A final note to make would be that the colour scheme of all of these cards is red and black. I really like the visual style of this and this is certainly something I would consider. After looking at David Carson’s Book of Probes I am not very fond of colour as I think it can cause unnecessary noise and distraction. I also really liked the black and white effect in McLuhan and Coupland’s books and so that aspect is something I am considering more so than colour. So I think adding a touch of one colour would be very appealing in a visual sense.

During my searches I very unexpectedly came across some work by McLuhan – and yes, this is the part which explains the post title.

Between 1968 and 1970 Marshall McLuhan issued a series of newsletters, titled, DEW-Line, an acronym for “Distant Early Warning Line” and became a metaphor of McLuhan’s work on the role of art and the artist at a time of rapid social and technological change and he repeated the idea frequently. The newsletter included ancillary texts that included papers on the nature of media, society and advertising, reproduced advertisements and typographic experiments. One of these was a card deck released in 1969 (shown below). The deck was intended to encourage problem solving and to stimulate thought, described as a ‘problem solving device’ on the website that still sells the decks and it even includes an instruction sheet. – http://ericmcluhan.com/bookshop/#cards.

Figure 6.The DEW Newsletter.

Figure 6.The DEW Newsletter.

Figure 7. The DEW deck box

Figure 7. The DEW deck box

Figure 8. Overview of the cards

Figure 8. Overview of the cards

Figure 9. Detailed images of the cards

Figure 9. Detailed images of the cards

DEW 5 DEW 6Obviously these are intended for use as playing cards as well as probes into McLuhan’s concepts. Whereas mine will not be for play use, but just as probes – so similar to The Medium is the Massage and The Age of Earthquakes. Therefore I will have more opportunity to be more provocative in the design. Although I have to say that I am very fond of the way he uses quotes – very minimalistic and simple and I think this really enhances the power of its message.

To wrap up everything in this post, looking at what I have has really allowed me to see different techniques of using Image and typography to be very creative with the design of these cards. From that, as I have stated, I have really developed my own thoughts on the cards I will produce in terms of the visual style and so this has been very useful in progressing this side of my project.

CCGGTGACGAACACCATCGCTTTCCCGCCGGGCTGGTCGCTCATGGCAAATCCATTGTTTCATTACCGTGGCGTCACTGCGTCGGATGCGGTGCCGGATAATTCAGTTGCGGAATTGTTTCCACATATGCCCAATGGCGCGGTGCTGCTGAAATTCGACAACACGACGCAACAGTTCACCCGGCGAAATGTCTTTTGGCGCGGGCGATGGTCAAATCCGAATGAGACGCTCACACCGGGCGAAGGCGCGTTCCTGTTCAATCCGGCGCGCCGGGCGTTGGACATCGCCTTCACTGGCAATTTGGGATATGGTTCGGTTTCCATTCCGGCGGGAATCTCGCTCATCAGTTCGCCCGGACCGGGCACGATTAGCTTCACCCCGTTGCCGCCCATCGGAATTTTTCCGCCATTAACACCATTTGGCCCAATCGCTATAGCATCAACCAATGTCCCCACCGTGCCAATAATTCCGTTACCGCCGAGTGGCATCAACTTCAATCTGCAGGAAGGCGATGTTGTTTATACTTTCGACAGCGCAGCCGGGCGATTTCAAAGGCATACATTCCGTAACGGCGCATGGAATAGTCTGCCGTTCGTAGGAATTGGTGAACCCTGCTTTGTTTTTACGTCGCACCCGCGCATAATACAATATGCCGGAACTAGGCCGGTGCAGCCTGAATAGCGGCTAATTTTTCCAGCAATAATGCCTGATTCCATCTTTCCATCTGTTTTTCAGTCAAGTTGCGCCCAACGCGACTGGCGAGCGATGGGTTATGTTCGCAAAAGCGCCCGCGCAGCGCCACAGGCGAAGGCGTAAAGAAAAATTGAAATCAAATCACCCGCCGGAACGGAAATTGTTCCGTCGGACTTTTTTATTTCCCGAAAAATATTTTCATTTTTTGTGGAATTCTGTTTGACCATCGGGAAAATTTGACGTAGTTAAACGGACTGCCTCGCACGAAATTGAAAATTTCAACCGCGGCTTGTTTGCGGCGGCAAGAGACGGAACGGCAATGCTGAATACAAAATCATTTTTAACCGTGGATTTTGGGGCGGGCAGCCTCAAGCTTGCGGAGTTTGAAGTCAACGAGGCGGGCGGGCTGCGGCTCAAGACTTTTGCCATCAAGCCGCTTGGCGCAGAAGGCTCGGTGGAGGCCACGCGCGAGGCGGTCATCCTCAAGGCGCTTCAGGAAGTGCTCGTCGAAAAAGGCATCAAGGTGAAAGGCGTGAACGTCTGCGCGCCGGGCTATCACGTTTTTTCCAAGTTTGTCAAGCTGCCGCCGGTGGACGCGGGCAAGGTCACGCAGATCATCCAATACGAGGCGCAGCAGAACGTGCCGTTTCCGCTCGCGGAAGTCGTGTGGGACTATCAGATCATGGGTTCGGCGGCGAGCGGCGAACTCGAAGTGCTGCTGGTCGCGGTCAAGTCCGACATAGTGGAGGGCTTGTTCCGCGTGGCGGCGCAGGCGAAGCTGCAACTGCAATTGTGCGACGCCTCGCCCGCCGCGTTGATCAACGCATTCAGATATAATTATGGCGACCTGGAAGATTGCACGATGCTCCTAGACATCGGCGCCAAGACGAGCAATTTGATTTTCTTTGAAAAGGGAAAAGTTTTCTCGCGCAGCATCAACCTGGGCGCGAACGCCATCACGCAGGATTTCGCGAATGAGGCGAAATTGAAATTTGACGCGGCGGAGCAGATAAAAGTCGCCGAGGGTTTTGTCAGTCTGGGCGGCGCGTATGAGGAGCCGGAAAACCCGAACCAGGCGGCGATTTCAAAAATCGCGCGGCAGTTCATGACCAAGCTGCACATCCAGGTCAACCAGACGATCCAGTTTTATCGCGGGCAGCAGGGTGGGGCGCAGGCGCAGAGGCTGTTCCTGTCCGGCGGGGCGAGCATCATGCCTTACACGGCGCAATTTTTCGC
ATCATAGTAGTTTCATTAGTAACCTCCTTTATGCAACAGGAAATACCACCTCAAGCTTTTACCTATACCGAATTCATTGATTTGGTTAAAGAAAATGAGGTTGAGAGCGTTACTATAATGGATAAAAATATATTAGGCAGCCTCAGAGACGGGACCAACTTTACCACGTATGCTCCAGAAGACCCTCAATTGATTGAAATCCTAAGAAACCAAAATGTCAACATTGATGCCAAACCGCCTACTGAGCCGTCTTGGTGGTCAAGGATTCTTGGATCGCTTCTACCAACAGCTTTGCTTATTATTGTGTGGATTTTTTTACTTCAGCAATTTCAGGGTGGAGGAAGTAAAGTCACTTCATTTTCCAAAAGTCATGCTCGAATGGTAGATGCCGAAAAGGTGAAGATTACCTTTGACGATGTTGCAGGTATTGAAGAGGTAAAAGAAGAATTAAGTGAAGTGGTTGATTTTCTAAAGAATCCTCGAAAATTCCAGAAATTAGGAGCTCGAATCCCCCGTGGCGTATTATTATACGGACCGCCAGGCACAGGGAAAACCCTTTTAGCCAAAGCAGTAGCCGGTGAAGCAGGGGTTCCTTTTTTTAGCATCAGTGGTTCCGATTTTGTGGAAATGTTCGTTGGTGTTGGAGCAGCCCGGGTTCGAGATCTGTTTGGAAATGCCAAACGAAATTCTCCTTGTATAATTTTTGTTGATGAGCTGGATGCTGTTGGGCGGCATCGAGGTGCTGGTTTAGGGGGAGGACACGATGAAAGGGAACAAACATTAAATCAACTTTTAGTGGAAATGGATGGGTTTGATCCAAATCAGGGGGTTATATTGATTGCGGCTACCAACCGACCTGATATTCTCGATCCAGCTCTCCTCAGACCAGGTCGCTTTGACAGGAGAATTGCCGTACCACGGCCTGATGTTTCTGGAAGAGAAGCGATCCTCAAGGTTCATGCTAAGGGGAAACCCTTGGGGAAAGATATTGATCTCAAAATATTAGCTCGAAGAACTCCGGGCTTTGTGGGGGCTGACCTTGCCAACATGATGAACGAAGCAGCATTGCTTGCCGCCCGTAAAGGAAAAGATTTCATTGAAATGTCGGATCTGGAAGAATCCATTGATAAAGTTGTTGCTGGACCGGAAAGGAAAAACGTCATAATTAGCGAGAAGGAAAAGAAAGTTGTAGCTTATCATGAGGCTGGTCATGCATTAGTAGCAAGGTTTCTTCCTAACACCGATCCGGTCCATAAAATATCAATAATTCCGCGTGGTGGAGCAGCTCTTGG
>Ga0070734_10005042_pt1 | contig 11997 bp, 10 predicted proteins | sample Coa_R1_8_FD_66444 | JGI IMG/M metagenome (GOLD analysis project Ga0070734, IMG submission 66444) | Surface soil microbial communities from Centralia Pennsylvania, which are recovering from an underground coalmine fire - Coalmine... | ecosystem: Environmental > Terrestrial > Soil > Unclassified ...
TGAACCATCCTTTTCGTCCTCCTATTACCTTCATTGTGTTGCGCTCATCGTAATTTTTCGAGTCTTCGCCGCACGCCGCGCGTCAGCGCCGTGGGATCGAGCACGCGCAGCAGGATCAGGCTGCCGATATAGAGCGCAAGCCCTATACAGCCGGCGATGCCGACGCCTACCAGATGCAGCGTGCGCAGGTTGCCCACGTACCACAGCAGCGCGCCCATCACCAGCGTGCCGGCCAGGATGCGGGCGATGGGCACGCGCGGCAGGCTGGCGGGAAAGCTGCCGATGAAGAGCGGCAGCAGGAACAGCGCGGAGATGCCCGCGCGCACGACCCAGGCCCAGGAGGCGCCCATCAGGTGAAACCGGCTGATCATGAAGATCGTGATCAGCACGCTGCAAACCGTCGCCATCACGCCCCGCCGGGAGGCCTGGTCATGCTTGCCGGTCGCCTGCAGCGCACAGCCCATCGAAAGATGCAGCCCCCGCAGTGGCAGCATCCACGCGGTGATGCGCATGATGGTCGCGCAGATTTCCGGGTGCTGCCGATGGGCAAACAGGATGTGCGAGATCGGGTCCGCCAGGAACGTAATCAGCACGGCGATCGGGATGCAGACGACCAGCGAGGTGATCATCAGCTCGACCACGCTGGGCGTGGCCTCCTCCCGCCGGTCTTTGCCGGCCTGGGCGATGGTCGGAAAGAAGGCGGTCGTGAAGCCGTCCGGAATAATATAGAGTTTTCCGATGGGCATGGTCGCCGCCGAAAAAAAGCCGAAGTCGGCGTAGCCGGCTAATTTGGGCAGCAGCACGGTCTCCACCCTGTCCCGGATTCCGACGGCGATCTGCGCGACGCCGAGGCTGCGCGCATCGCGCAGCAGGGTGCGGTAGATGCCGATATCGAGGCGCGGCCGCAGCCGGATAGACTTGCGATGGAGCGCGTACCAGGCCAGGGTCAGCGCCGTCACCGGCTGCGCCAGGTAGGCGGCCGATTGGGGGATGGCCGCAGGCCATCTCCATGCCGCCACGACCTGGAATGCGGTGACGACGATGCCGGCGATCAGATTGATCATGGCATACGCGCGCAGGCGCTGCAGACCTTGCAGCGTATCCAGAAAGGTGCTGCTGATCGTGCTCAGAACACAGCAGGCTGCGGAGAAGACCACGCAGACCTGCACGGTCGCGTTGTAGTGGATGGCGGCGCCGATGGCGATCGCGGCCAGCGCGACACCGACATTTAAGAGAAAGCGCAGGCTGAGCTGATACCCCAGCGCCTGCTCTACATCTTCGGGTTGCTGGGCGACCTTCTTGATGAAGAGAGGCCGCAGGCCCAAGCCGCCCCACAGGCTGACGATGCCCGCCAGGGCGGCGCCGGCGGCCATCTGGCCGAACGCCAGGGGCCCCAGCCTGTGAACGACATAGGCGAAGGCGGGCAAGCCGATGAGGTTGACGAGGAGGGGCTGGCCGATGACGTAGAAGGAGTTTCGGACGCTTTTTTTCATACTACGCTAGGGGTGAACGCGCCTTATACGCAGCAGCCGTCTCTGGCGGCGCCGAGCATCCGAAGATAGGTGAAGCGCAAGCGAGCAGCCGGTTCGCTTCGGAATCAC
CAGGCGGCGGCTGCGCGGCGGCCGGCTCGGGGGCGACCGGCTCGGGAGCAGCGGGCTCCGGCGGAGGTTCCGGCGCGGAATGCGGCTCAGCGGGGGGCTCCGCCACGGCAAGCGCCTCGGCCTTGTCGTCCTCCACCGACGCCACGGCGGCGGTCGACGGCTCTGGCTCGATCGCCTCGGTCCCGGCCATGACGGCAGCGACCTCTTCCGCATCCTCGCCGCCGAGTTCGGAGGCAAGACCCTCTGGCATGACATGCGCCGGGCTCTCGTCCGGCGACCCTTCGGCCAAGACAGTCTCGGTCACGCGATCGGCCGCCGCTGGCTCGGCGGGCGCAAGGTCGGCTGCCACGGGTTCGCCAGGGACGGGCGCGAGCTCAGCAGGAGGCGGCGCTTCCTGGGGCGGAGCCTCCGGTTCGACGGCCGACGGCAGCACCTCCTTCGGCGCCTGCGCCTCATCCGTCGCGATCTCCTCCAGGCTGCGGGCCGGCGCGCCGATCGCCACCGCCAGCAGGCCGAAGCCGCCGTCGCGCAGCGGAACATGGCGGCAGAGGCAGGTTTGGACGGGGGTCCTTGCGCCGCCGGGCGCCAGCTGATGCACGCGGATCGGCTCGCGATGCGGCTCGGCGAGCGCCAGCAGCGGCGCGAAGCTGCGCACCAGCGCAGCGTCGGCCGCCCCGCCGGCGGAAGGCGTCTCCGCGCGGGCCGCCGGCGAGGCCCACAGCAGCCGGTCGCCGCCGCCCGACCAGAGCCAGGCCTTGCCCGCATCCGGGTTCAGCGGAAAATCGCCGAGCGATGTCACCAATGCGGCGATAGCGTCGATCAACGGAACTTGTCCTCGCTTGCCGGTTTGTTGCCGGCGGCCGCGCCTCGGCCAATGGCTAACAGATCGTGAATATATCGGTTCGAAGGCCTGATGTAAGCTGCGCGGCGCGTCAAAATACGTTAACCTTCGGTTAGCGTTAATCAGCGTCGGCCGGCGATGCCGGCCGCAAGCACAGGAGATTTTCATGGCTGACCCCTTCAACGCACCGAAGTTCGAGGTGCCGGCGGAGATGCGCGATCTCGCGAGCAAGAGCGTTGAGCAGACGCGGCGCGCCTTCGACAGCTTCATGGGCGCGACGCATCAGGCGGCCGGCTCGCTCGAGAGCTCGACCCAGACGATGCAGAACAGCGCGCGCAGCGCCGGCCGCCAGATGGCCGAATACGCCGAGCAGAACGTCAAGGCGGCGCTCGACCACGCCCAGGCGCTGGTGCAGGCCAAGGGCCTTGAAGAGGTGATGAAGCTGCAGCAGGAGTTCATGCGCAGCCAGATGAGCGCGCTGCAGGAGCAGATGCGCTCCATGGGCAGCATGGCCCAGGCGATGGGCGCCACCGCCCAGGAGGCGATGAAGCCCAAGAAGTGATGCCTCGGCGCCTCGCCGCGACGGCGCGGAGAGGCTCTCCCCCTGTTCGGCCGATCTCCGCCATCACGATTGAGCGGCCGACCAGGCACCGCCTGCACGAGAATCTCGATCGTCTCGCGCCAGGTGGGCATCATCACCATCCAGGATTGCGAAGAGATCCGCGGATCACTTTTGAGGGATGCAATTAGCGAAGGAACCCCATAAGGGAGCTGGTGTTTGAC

References

Figure 1. Image available at: https://m1.behance.net/rendition/modules/10246705/disp/8c2a00c475188aa6a75a0b1016122f0e.png [Accessed on 02/4/15]

Figure 2. Image available at: https://m1.behance.net/rendition/modules/4792589/disp/4f9e6c897db547a038bf8c1d24383f97.jpg [Accessed on 02/4/15]

Figure 3. Image available at: http://blog.ellusionist.com/wp-content/uploads/cards-typography.jpg [Accessed on 02/4/15]

Figure 4. Image available at: http://coolmaterial.com/wp-content/uploads/2012/12/Stealth-Playing-Cards-1.jpg [Accessed on 02/4/15]

Figure 5. Image available at: http://www.arcade-lounge.co.uk/wp-content/uploads/2011/09/space_invader_playing_cards.jpg [Accessed on 02/4/15]

Figure 6 & 8. Image available at: http://designenvy.aiga.org/distant-early-warning-marshall-mcluhan/ [Accessed on 02/4/15]

Figure 7. Image available at:  http://ericmcluhan.com/bookshop/#cards [Accessed on 02/4/15]

Figure 9. Image available at: https://www.flickr.com/photos/86954993@N00/sets/72057594094068031/ [Accessed on 02/4/15]

McLuhan, E. (2012) The McLuhan Book shop. [online] Available at: http://ericmcluhan.com/bookshop/#cards [Accessed on 02/4/15]

Belonax, T. (2013) ‘Distant Early Warning: Marshall McLuhan’. ‘Design Envy’, Blog. [online] Available at: http://designenvy.aiga.org/distant-early-warning-marshall-mcluhan/ [Accessed on 02/4/15]